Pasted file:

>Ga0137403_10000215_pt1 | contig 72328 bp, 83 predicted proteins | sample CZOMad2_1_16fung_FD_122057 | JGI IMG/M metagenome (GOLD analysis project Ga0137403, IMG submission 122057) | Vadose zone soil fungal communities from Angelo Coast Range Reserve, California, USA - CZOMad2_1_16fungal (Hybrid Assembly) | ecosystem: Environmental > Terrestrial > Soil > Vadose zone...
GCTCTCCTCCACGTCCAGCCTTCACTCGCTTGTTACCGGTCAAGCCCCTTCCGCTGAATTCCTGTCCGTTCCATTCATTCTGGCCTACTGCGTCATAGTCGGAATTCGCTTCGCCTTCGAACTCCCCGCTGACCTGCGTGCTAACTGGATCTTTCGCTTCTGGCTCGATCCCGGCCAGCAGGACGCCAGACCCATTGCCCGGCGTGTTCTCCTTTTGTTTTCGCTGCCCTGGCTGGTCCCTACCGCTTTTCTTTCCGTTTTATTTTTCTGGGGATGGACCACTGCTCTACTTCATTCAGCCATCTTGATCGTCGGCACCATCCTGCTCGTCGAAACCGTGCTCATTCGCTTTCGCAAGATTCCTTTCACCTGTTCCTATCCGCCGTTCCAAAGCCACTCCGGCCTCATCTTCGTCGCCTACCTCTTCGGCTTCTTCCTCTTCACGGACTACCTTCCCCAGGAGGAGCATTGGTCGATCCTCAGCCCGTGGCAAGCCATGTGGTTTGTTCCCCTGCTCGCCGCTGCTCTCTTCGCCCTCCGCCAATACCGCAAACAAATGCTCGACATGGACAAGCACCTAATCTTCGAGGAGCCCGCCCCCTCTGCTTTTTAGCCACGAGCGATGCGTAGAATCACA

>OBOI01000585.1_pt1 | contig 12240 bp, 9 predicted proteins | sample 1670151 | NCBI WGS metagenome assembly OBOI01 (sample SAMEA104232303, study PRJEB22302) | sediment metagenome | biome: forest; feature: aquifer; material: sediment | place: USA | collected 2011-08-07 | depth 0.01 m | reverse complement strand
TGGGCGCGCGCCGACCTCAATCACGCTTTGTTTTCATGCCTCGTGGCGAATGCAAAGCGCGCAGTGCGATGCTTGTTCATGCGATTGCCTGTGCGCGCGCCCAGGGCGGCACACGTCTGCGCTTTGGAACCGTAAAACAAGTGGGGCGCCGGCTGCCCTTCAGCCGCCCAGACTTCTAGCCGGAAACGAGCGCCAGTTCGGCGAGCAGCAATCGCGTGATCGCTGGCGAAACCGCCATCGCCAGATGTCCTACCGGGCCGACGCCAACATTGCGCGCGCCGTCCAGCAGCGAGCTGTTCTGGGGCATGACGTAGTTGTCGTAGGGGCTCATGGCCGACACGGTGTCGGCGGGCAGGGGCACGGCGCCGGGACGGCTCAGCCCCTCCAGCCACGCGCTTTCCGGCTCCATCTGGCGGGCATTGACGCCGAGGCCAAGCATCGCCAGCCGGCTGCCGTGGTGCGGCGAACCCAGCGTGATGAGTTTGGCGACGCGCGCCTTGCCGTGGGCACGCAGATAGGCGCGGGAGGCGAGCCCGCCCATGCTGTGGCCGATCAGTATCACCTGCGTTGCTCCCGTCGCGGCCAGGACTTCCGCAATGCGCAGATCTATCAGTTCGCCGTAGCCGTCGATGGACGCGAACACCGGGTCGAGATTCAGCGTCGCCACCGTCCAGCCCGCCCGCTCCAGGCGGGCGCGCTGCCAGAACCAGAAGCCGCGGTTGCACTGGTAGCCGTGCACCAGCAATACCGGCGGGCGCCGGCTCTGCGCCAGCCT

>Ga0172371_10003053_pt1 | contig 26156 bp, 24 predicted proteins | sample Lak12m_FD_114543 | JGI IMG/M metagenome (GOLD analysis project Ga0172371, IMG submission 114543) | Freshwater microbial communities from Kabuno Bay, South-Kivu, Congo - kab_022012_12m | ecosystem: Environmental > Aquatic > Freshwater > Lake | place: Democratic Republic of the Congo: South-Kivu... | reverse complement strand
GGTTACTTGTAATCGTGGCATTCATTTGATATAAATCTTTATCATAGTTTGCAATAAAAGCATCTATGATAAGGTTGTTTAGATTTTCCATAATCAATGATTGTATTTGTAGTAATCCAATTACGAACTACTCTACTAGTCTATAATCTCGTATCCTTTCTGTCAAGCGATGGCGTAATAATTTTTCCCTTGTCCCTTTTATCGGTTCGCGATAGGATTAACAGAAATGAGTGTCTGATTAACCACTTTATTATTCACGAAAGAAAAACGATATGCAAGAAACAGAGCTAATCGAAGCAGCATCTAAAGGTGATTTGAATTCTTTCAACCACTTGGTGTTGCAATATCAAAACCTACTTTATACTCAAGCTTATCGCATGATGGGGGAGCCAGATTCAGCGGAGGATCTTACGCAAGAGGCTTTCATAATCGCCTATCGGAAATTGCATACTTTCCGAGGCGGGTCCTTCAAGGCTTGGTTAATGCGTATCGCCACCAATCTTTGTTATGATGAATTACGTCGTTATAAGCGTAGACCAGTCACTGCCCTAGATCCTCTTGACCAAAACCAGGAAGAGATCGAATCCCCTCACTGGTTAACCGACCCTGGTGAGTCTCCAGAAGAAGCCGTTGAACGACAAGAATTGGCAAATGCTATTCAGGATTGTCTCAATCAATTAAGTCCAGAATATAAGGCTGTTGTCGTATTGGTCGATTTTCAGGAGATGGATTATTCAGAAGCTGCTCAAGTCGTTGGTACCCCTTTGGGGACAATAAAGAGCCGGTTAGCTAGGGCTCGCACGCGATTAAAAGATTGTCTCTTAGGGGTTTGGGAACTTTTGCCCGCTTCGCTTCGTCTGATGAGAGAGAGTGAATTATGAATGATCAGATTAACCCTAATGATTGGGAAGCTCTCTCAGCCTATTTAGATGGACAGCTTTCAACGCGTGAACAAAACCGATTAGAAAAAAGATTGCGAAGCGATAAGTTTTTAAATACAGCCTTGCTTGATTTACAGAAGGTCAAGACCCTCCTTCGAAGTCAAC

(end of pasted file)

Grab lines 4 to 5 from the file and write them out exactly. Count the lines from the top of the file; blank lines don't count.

TGGGCGCGCGCCGACCTCAATCACGCTTTGTTTTCATGCCTCGTGGCGAATGCAAAGCGCGCAGTGCGATGCTTGTTCATGCGATTGCCTGTGCGCGCGCCCAGGGCGGCACACGTCTGCGCTTTGGAACCGTAAAACAAGTGGGGCGCCGGCTGCCCTTCAGCCGCCCAGACTTCTAGCCGGAAACGAGCGCCAGTTCGGCGAGCAGCAATCGCGTGATCGCTGGCGAAACCGCCATCGCCAGATGTCCTACCGGGCCGACGCCAACATTGCGCGCGCCGTCCAGCAGCGAGCTGTTCTGGGGCATGACGTAGTTGTCGTAGGGGCTCATGGCCGACACGGTGTCGGCGGGCAGGGGCACGGCGCCGGGACGGCTCAGCCCCTCCAGCCACGCGCTTTCCGGCTCCATCTGGCGGGCATTGACGCCGAGGCCAAGCATCGCCAGCCGGCTGCCGTGGTGCGGCGAACCCAGCGTGATGAGTTTGGCGACGCGCGCCTTGCCGTGGGCACGCAGATAGGCGCGGGAGGCGAGCCCGCCCATGCTGTGGCCGATCAGTATCACCTGCGTTGCTCCCGTCGCGGCCAGGACTTCCGCAATGCGCAGATCTATCAGTTCGCCGTAGCCGTCGATGGACGCGAACACCGGGTCGAGATTCAGCGTCGCCACCGTCCAGCCCGCCCGCTCCAGGCGGGCGCGCTGCCAGAACCAGAAGCCGCGGTTGCACTGGTAGCCGTGCACCAGCAATACCGGCGGGCGCCGGCTCTGCGCCAGCCT

>Ga0172371_10003053_pt1 | contig 26156 bp, 24 predicted proteins | sample Lak12m_FD_114543 | JGI IMG/M metagenome (GOLD analysis project Ga0172371, IMG submission 114543) | Freshwater microbial communities from Kabuno Bay, South-Kivu, Congo - kab_022012_12m | ecosystem: Environmental > Aquatic > Freshwater > Lake | place: Democratic Republic of the Congo: South-Kivu... | reverse complement strand